There are few if any currently available reliable and effective portable methods for assessment of functional loss in such disorders.

In addition to being unwieldy, the coupled system often utilizes redundant features, which are not necessary when using the devices together. By way of example, each device utilizes a display screen, which adds cost, size, weight, and complexity to the entire system.

Accordingly, there is a need for a head-mounted EEG display system, particularly a system that temporarily integrates or merges both mechanically and electronically a head-mounted EEG device with a portable electronic device.

SUMMARY OF THE INVENTION

In accordance with one embodiment of the invention, there is provided a head-mounted neuro-monitoring system and device that is worn on a user's head for visual-field examination by using high-density EEG to associate the dynamics of visual-event-related potentials (VERPs).

In one aspect, there is provided an integrated system and methods for monitoring electrical brain activity of a user that includes 1) a sensor unit to acquire electroencephalogram (EEG) signals from one or more EEG sensors arranged to acquire EEG signals from the head of a user and 2) a portable electronic device (PED) frame to house a removable portable electronic device (PED) with a visual display unit (aka portable visual display) that is temporarily attachable to the head of the user in front of the user's eyes to present visual stimuli. The visual stimuli is configured to evoke visual-event related potentials (VERPs) in the EEG activity signals exhibited by the user and acquired by the sensor unit. The integrated system may further include a data processing unit to process multiple EEG signals and communicate with the sensor unit and the portable electronic device. The processes to analyze the acquired EEG signals and produce an assessment of the user's visual field, in which the assessment indicates if there is a presence of visual dysfunction in the user, may be performed on the data processing unit or utilize the processing unit of the portable electronic device.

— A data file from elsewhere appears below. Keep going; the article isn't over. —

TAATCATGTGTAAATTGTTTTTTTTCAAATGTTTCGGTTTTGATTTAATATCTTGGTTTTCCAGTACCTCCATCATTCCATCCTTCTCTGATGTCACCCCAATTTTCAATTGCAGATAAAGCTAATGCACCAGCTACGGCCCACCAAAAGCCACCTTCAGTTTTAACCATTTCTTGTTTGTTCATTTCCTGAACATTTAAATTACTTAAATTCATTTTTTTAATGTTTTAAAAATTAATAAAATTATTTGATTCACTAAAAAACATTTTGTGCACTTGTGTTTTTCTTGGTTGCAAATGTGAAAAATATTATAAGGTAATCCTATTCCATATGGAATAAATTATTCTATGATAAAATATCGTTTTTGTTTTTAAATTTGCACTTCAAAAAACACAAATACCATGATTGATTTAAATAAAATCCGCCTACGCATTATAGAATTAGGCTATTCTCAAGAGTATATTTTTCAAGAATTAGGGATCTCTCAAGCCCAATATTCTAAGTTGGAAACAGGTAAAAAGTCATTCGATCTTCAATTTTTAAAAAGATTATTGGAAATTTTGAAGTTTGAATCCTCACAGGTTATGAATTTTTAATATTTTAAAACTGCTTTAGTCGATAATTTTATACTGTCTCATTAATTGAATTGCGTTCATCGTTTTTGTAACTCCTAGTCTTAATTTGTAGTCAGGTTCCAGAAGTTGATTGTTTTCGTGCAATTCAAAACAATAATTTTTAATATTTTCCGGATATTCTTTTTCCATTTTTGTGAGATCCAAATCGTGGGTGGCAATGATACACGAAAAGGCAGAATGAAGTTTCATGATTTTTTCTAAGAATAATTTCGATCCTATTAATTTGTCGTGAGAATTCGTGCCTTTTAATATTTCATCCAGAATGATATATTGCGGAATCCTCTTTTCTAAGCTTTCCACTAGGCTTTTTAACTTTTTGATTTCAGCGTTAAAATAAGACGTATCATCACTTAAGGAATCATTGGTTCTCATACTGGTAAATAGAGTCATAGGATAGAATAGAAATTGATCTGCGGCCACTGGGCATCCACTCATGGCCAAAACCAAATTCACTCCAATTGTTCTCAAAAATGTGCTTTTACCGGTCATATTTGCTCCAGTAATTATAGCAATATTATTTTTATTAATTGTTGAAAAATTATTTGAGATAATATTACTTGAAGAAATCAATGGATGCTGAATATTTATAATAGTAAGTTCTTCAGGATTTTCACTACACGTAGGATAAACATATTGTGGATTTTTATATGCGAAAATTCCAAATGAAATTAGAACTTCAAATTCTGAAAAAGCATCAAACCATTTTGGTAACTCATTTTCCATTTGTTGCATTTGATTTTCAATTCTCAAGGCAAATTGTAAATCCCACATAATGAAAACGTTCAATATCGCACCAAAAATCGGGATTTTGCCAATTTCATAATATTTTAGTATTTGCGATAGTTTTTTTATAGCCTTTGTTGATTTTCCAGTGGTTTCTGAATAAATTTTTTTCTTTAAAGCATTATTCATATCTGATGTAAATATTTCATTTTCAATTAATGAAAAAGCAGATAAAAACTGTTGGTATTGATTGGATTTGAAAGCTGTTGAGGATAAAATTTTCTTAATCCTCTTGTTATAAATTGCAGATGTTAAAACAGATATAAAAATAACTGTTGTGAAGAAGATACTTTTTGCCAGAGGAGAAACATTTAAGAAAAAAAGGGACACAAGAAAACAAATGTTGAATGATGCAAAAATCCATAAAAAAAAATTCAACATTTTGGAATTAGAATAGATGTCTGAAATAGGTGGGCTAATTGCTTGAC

In accordance with the invention, a head-mounted EEG system and method of operation are provided in which the system can allow users to physically and/or operatively couple and decouple a portable electronic device with the head-mounted EEG device. The head-mounted EEG device may include a PED frame that is configured to physically receive and carry a portable electronic device. The PED frame may place a display screen of the portable electronic device in front of the user's eyes. The display screen of the portable electronic device may act as the primary display screen of the head-mounted EEG device such that the display screen of the portable electronic device is primarily used to view image-based content when the head-mounted display EEG device is worn on the user's head.